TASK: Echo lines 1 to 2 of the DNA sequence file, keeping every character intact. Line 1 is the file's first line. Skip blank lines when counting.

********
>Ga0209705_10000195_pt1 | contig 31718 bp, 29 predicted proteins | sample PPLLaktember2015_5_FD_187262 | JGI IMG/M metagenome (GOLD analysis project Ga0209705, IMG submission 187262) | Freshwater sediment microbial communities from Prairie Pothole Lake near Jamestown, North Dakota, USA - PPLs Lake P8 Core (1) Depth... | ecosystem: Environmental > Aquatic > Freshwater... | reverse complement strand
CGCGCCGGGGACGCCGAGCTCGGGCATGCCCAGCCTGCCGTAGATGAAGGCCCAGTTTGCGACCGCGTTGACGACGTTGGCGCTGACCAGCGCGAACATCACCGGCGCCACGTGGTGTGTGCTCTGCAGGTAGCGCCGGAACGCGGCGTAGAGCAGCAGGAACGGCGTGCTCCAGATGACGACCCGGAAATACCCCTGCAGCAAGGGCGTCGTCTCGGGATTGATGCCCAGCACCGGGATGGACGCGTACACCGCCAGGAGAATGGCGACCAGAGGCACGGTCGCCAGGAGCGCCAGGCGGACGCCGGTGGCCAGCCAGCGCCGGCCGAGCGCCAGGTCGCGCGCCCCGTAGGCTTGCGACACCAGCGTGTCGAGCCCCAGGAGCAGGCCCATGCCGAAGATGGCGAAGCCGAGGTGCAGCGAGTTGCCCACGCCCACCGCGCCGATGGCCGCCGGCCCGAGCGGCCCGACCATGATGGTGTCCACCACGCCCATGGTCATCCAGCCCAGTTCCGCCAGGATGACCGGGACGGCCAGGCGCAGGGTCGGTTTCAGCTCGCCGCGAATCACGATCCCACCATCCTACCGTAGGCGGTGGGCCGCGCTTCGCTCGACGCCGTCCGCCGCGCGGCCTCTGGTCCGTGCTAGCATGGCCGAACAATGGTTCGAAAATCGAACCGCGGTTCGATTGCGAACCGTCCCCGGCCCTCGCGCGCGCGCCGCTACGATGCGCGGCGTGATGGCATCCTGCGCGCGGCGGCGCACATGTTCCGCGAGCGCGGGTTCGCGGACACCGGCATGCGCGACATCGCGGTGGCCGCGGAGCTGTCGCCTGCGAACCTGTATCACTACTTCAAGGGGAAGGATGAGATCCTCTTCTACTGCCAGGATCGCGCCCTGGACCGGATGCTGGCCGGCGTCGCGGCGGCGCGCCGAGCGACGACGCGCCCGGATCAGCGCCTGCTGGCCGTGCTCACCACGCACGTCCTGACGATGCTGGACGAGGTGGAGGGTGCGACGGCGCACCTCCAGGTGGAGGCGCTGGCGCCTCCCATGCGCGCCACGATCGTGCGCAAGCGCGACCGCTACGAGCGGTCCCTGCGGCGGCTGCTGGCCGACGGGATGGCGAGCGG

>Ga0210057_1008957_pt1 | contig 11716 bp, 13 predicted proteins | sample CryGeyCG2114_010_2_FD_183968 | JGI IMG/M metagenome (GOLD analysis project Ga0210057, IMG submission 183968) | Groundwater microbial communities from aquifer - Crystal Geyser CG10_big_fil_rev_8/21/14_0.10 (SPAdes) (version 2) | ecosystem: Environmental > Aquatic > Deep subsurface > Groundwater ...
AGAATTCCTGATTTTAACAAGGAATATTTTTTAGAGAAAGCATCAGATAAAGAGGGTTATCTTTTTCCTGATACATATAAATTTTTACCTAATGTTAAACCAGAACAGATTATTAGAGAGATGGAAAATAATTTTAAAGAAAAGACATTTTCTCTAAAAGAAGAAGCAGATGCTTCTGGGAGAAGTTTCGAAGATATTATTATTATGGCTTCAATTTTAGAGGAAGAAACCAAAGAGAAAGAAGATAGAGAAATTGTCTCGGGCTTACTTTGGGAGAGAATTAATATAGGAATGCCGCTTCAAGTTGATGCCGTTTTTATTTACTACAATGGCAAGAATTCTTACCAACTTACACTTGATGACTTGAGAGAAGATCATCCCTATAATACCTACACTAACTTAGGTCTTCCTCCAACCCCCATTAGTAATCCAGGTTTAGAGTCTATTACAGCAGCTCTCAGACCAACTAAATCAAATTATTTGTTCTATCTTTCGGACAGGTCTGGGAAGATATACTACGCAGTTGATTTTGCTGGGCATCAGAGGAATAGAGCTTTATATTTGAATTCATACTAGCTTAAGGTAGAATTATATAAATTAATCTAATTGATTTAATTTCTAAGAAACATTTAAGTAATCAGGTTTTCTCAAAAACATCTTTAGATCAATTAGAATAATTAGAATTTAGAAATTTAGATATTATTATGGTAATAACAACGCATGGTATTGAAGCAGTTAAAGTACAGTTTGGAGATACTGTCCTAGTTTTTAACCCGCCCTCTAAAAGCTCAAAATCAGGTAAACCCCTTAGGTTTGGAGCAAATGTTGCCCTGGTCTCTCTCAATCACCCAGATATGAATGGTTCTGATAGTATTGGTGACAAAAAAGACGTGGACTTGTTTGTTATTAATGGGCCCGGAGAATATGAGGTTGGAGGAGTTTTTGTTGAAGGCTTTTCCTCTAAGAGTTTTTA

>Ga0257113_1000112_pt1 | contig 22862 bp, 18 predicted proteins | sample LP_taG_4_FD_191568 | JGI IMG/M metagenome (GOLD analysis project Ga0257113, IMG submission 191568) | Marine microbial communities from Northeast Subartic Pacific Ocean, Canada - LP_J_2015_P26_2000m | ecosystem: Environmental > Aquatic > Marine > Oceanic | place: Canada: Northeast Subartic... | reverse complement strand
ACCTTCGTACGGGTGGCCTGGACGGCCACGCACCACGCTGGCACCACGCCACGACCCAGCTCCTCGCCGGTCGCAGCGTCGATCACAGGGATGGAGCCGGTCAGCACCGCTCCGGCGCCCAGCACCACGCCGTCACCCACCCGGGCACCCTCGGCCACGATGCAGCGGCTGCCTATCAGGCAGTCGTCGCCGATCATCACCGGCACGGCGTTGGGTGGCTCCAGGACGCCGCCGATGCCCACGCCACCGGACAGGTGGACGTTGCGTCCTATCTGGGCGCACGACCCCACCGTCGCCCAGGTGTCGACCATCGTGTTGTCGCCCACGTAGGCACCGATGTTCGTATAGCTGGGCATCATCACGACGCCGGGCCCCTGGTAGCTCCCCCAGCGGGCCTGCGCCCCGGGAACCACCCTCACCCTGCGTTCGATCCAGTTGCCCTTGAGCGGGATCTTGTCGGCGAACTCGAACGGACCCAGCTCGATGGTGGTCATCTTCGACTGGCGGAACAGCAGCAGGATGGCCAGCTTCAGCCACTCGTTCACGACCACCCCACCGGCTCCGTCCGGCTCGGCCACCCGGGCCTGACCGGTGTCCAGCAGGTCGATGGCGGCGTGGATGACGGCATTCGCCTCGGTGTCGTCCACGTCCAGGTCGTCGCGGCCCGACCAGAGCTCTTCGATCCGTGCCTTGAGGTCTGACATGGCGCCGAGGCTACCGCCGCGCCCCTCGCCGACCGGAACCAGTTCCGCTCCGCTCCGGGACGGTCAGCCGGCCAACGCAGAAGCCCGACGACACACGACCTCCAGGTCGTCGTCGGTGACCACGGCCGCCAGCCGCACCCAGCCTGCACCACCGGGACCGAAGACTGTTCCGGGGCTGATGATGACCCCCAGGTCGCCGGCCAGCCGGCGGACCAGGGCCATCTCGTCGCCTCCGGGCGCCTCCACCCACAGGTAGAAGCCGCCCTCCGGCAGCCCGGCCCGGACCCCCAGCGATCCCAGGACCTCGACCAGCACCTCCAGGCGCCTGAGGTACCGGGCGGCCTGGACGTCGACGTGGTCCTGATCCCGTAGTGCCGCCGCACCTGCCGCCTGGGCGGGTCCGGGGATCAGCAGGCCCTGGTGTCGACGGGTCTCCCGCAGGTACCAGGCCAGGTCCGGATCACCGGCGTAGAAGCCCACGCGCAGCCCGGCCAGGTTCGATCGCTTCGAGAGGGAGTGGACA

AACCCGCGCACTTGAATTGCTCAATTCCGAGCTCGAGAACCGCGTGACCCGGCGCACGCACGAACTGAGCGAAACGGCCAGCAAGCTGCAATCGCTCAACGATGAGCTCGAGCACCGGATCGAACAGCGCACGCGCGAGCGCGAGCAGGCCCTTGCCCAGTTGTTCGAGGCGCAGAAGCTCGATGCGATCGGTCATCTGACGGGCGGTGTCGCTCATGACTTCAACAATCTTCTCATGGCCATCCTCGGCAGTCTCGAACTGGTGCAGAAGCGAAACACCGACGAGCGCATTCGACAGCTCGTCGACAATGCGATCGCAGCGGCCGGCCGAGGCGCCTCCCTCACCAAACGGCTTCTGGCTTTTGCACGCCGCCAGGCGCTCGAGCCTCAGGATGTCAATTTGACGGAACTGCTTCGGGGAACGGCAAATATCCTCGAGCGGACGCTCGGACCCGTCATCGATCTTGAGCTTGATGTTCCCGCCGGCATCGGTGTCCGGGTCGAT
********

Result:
>Ga0209705_10000195_pt1 | contig 31718 bp, 29 predicted proteins | sample PPLLaktember2015_5_FD_187262 | JGI IMG/M metagenome (GOLD analysis project Ga0209705, IMG submission 187262) | Freshwater sediment microbial communities from Prairie Pothole Lake near Jamestown, North Dakota, USA - PPLs Lake P8 Core (1) Depth... | ecosystem: Environmental > Aquatic > Freshwater... | reverse complement strand
CGCGCCGGGGACGCCGAGCTCGGGCATGCCCAGCCTGCCGTAGATGAAGGCCCAGTTTGCGACCGCGTTGACGACGTTGGCGCTGACCAGCGCGAACATCACCGGCGCCACGTGGTGTGTGCTCTGCAGGTAGCGCCGGAACGCGGCGTAGAGCAGCAGGAACGGCGTGCTCCAGATGACGACCCGGAAATACCCCTGCAGCAAGGGCGTCGTCTCGGGATTGATGCCCAGCACCGGGATGGACGCGTACACCGCCAGGAGAATGGCGACCAGAGGCACGGTCGCCAGGAGCGCCAGGCGGACGCCGGTGGCCAGCCAGCGCCGGCCGAGCGCCAGGTCGCGCGCCCCGTAGGCTTGCGACACCAGCGTGTCGAGCCCCAGGAGCAGGCCCATGCCGAAGATGGCGAAGCCGAGGTGCAGCGAGTTGCCCACGCCCACCGCGCCGATGGCCGCCGGCCCGAGCGGCCCGACCATGATGGTGTCCACCACGCCCATGGTCATCCAGCCCAGTTCCGCCAGGATGACCGGGACGGCCAGGCGCAGGGTCGGTTTCAGCTCGCCGCGAATCACGATCCCACCATCCTACCGTAGGCGGTGGGCCGCGCTTCGCTCGACGCCGTCCGCCGCGCGGCCTCTGGTCCGTGCTAGCATGGCCGAACAATGGTTCGAAAATCGAACCGCGGTTCGATTGCGAACCGTCCCCGGCCCTCGCGCGCGCGCCGCTACGATGCGCGGCGTGATGGCATCCTGCGCGCGGCGGCGCACATGTTCCGCGAGCGCGGGTTCGCGGACACCGGCATGCGCGACATCGCGGTGGCCGCGGAGCTGTCGCCTGCGAACCTGTATCACTACTTCAAGGGGAAGGATGAGATCCTCTTCTACTGCCAGGATCGCGCCCTGGACCGGATGCTGGCCGGCGTCGCGGCGGCGCGCCGAGCGACGACGCGCCCGGATCAGCGCCTGCTGGCCGTGCTCACCACGCACGTCCTGACGATGCTGGACGAGGTGGAGGGTGCGACGGCGCACCTCCAGGTGGAGGCGCTGGCGCCTCCCATGCGCGCCACGATCGTGCGCAAGCGCGACCGCTACGAGCGGTCCCTGCGGCGGCTGCTGGCCGACGGGATGGCGAGCGG